Monday, May 21, 2018
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How long you live is related to where you live, study finds

WASHINGTON - Asian-American women living in Bergen County, New Jersey, lead the nation in longevity, typically reaching their 91st birthdays. Worst off are American Indian men in swaths of South Dakota, who die around age 58 - three decades sooner.

Where you live, combined with race and income, plays a huge role in the nation's health disparities, differences so stark that a report issued yesterday contends it's as if there are eight separate Americas instead of one.

Millions of the worst-off Americans have life expectancies typical of developing countries, concluded Dr. Christopher Murray of the Harvard School of Public Health.

Asian-American women can expect to live 13 years longer than low-income black women in the rural South, for example.

Compare those longest-living women to inner-city black men, and the life-expectancy gap is 21 years.

Only a few hundred miles separate those South Dakota counties in and around the Pine Ridge and Rosebud reservations and a cluster of Front Range counties west of Denver. But the overall life expectancy in the South Dakota counties is 66.6 years, while the combined life expectancy for Clear Creek, Eagle, Gilpin, Grand, Jackson, Park, and Summit counties in Colorado is 81.3 years.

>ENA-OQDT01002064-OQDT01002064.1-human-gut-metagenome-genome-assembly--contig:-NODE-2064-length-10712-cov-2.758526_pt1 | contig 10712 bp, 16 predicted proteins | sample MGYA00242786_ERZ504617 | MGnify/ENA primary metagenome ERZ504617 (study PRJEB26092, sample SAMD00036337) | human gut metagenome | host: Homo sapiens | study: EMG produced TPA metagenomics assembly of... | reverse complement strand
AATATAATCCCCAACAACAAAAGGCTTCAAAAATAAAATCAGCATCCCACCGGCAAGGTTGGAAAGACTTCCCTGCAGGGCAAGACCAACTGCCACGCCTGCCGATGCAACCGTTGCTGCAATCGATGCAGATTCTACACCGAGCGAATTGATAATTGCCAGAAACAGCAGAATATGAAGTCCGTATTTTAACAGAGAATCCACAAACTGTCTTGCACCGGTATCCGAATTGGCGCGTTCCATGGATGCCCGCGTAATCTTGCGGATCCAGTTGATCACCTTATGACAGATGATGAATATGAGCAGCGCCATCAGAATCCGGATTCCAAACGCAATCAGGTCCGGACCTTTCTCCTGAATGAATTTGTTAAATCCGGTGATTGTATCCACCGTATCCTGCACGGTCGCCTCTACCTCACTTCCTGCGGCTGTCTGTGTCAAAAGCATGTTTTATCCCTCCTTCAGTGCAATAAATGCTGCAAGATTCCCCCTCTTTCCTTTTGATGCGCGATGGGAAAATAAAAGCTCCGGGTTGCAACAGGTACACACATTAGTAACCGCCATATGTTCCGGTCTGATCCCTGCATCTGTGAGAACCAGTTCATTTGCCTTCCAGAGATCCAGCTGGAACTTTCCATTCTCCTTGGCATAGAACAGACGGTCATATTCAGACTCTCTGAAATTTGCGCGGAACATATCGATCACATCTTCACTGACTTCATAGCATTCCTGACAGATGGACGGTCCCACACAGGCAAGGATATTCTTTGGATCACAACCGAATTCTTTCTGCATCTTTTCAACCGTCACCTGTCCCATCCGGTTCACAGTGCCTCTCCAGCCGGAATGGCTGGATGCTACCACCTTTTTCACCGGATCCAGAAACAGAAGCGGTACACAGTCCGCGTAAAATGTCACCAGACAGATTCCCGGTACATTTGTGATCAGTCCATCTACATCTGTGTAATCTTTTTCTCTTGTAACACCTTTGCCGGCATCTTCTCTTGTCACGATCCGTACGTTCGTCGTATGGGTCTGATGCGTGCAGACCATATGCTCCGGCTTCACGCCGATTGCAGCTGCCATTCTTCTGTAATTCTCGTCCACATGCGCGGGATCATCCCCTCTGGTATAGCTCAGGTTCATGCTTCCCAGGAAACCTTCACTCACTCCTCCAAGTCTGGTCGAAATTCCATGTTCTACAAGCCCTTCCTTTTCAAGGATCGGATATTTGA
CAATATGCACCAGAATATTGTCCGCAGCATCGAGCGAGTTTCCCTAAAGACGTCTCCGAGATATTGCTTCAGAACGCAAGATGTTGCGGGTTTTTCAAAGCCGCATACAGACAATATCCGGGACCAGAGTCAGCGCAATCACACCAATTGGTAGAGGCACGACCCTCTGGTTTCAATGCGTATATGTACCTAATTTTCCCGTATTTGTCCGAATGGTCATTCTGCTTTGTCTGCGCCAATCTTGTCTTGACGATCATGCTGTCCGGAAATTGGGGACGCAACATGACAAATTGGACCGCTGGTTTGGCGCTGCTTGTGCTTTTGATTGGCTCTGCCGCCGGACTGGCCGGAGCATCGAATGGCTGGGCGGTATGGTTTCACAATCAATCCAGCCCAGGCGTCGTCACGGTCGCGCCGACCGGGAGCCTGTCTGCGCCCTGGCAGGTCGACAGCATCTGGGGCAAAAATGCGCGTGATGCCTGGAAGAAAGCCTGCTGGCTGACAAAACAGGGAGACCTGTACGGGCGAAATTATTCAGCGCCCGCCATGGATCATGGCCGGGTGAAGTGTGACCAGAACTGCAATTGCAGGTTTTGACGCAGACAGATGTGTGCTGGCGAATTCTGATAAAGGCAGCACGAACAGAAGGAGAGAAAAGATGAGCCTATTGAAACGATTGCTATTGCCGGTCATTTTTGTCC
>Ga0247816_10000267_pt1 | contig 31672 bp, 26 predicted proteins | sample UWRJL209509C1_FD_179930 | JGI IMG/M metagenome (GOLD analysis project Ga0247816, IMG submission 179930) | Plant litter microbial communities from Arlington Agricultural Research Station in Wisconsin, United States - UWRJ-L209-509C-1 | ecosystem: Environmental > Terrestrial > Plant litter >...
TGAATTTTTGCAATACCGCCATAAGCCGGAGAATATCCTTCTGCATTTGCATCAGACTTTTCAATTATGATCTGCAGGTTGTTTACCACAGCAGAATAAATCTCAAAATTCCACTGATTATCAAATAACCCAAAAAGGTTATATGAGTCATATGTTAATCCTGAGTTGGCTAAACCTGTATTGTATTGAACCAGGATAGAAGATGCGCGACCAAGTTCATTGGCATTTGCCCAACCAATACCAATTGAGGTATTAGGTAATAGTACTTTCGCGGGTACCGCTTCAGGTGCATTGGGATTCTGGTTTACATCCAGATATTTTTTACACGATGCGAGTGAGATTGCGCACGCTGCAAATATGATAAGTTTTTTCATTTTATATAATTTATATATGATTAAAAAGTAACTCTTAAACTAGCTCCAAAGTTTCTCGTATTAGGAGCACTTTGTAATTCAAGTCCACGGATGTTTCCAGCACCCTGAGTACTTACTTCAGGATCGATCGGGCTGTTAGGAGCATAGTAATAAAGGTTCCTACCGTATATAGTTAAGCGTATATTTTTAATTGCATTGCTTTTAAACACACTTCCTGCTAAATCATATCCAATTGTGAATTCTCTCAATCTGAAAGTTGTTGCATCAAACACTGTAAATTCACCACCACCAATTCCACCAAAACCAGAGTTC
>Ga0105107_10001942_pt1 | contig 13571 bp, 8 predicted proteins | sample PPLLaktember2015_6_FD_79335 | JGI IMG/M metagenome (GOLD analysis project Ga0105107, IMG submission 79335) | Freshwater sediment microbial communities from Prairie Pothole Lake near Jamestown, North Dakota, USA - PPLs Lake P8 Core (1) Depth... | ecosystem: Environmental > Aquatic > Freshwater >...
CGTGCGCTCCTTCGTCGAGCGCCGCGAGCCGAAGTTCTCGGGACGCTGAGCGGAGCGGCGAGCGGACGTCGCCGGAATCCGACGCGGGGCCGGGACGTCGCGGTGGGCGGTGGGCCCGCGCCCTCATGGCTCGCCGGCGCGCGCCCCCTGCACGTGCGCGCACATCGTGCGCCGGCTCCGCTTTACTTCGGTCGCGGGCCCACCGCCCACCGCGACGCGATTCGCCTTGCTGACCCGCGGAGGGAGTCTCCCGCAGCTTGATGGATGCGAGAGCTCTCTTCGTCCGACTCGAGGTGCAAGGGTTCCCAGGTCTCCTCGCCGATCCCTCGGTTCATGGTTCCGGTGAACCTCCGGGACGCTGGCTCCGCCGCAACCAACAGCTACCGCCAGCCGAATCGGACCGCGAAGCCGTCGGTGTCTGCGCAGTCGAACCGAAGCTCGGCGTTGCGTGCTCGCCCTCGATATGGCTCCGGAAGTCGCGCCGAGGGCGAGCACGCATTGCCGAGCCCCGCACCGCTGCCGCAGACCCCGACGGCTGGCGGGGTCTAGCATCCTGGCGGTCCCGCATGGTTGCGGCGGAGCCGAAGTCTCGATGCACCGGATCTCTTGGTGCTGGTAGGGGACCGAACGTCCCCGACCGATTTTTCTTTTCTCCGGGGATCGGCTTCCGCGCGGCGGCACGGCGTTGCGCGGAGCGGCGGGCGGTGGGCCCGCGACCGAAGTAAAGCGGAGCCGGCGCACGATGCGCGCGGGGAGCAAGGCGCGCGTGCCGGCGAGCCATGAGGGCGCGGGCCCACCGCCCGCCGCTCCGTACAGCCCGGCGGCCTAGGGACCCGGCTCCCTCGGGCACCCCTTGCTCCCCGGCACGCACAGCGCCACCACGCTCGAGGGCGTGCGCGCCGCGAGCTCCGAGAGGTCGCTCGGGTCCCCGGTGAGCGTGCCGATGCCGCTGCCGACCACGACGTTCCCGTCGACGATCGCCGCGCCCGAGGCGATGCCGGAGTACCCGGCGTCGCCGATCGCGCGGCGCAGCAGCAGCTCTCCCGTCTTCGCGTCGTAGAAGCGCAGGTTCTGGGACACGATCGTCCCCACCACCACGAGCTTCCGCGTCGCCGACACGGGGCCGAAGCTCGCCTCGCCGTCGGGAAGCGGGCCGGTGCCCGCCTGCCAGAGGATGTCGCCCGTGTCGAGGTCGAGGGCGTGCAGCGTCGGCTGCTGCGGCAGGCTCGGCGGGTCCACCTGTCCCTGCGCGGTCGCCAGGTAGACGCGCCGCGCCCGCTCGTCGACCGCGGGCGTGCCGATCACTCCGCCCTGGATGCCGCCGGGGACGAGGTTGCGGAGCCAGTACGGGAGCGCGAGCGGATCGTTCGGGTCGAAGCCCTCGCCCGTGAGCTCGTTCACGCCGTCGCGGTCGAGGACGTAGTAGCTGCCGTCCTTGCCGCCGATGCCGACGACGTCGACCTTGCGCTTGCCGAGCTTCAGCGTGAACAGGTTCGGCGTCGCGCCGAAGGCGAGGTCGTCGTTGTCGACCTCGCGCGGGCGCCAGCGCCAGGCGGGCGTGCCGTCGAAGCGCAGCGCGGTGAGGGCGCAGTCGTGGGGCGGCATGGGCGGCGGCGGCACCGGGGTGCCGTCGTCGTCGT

The life-expectancy gap between the longest and shortest-lived counties has been rising since the mid-1980s, said Dr. Murray.

Health disparities are widely considered an issue of minorities and the poor being unable to find or afford good medical care. Dr. Murray's county-by-county comparison of life expectancy shows the problem is far more complex, and that geography plays a crucial role.

"Although we share in the U.S. a reasonably common culture .•.•. there's still a lot of variation in how people live their lives," explained Dr. Murray, who reported initial results of his government-funded study in the online science journal PLoS Medicine.

Consider: The longest-living whites weren't the relatively wealthy, which Dr. Murray calls "Middle America." They're edged out by low-income residents of the rural Northern Plains states, where the men tend to reach age 76 and the women 82.

Yet low-income whites in Appalachia and the Mississippi Valley die four years sooner than their northern neighbors.

He cites American Indians as another example. Those who don't live on or near reservations in the West have life expectancies similar to whites.

"If it's your family involved, these are not small differences in lifespan," Dr. Murray said. "Yet that sense of alarm isn't there in the public."

"If I were living in parts of the country with those sorts of life expectancies, I would want .•.•. to be asking my local officials or state officials or my congressman, 'Why is this?'•"

The study highlights that the complicated tapestry of local and cultural customs may be more important than income in driving health disparities, said Richard Suzman of the National Institute on Aging, which co-funded the research.

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